A close-up of a burning match stick

Playing with (Catcha)fire

Author: Megan MacDavey

I am reminded daily by the amazing grant partners I get to work with that there is huge demand by nonprofits to build their capacity to be stronger, more sustainable organizations, but that there are not enough resources to do so. 

Ninety-five percent of the organizations that responded to a Tower Foundation survey in 2016 told us that capacity building work is critically important, but limited money and time are constant barriers to actually doing it. We also know that support for nonprofit organizational well-being isn’t just a “nice to have,” it’s a critical need. 

Nonprofit Finance Fund’s 2018 State of the Sector survey told us that half of the organizations responding reported three months or less of cash on hand, putting them at risk when unforeseen expenses arise. At the same time, 86% of their survey respondents are experiencing increased demand for their services, and 57% of those organizations can’t meet that demand.

Herein lies the conundrum: strong organizational competencies like leadership, organizational strategy, finance, human resources, communications, and evaluation are essential for organizational success, stability, and sustainability, but few nonprofit organizations have the funds to commit to these areas. 

In our last two rounds of capacity building funding, we’ve seen 34 requests totaling nearly $1,000,000. Looking just at the organizational development requests (ignoring requests for planning grants, convenings, mergers, technology, and small capital) we have had requests for funds to develop organizational and programmatic evaluation plans, marketing plans, and strategic plans. We had requests to support customer recruitment and developing fundraising infrastructure. Each of these requests was compelling, well thought-out, and addressed a clear need for the applicant. However, in those two cycles, we had a combined total of $300,000 to award, making some of those requests impossible for us to fund, however important. 

Enter Catchafire. 

Catchafire matches skilled professional volunteers with nonprofit organizations to help them with their capacity building needs virtually. The online platform gives nonprofits access to more than 100 pre-scoped projects like creating an elevator pitch, organizing your accounting system, conducting a board assessment, and making an earned income plan. The platform works by helping nonprofits post a customized capacity building project, screen volunteer candidates, and match volunteers to projects. Catchafire provides subscriptions to both individual organizations and cohorts of organizations sponsored by foundations.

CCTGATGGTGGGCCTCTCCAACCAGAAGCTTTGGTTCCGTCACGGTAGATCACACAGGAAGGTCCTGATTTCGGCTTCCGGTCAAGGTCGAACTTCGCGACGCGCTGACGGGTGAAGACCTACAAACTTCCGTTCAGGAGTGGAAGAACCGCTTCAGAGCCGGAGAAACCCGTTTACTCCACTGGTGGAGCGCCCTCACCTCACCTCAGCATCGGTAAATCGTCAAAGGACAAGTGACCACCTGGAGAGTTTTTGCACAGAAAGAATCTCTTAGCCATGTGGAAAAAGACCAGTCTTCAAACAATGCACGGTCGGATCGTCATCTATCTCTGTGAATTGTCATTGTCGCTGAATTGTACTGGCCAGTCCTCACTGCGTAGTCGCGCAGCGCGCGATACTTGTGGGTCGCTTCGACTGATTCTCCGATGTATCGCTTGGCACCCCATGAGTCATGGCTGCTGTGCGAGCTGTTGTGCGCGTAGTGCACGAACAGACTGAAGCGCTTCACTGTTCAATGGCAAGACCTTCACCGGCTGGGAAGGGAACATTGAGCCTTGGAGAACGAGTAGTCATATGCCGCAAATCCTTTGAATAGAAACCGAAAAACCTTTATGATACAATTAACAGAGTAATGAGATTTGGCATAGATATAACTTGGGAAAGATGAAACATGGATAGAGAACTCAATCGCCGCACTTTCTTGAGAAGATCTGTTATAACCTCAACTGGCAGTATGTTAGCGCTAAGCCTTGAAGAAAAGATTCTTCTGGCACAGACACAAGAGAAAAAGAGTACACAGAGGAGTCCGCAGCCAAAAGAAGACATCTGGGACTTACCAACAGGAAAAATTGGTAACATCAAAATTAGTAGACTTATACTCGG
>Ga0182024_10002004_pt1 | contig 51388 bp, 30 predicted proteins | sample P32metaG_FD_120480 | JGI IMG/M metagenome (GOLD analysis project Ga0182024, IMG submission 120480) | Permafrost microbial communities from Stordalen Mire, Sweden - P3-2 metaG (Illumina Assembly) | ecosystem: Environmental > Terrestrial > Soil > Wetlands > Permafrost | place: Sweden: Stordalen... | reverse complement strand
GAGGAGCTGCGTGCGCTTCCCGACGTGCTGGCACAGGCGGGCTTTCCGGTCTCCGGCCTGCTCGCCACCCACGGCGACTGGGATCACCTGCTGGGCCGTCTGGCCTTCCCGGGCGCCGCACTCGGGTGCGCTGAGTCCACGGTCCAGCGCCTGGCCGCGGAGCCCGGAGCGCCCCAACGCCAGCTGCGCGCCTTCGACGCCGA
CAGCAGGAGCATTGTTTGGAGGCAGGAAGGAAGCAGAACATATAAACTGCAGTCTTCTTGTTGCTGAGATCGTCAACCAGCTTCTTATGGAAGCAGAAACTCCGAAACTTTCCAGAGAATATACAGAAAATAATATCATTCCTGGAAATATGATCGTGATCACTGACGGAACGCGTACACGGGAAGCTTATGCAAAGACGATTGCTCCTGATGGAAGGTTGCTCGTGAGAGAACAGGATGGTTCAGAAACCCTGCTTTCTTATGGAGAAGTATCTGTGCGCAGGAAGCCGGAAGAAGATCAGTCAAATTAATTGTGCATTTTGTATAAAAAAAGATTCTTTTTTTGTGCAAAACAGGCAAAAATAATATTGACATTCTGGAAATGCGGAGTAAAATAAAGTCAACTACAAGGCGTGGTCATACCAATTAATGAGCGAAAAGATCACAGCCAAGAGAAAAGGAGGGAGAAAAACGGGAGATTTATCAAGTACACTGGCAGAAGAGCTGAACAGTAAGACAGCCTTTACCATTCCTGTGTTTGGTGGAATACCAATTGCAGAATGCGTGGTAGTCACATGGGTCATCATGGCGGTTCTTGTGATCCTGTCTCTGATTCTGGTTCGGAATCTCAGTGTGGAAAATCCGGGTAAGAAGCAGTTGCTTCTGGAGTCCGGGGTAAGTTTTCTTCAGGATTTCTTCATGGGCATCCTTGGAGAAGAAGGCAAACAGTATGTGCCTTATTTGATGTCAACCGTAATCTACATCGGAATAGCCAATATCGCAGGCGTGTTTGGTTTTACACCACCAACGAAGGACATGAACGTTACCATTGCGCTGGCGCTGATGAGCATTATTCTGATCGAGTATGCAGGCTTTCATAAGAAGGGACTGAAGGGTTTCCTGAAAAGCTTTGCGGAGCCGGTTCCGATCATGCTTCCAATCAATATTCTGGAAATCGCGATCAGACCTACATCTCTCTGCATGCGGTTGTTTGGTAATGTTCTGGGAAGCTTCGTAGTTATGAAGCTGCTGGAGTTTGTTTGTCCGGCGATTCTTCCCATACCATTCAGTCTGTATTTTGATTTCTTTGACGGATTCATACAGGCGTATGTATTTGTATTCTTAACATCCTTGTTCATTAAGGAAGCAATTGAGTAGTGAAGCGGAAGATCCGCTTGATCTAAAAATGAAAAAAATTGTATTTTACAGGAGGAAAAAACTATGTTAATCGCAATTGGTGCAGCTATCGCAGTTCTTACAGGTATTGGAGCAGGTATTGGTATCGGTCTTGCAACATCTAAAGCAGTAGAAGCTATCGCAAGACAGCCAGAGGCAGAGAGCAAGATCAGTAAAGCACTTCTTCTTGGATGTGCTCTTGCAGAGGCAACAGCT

When we first learned of Catchafire, we were intrigued by the possibility of reaching a larger number of organizations critical to the Foundation’s mission with some degree of capacity building support while simultaneously tapping the potential of pro bono volunteer talent from around the world. This was particularly compelling to us for organizations where access to affordable, high-quality consultants is limited (e.g., rural areas including Martha’s Vineyard, Nantucket, and parts of Western New York).

But does it actually work? 

After getting feedback from organizations that had used individual subscriptions to the platform, the Foundation’s Board approved a request for a cohort of 100 past and present Tower Foundation grant partners to access the platform. We selected organizations representing a wide range of geographies, budget sizes, and focus areas.

In just the two months since we launched this partnership, we have seen more than 50 invited organizations register for the platform, more than 30 projects and ask-an-expert calls posted, and over $90,000 (and growing) in consulting expenses saved thanks to the support of some talented pro bono volunteers. Projects that have matched with volunteers have been for things like: public speaking coaching, salesforce database customization, leadership coaching, and a website audit.

Experimentation is something that we love to do at the Tower Foundation – but not in a vacuum. We are excited to hear from the grant partners we invited to participate about their experiences. Didn’t get selected to participate in this group of grant partners? You can purchase your own membership if you are interested in using the platform right away. If that’s not feasible for you, let us know. We will continually evaluate the success of the program and if it proves to be a worthwhile investment, we may take another request to our board to continue to fund the platform. This could mean inviting a larger number of organizations to participate, or continuing to fund only those that use the platform, making room for new organizations to come on board.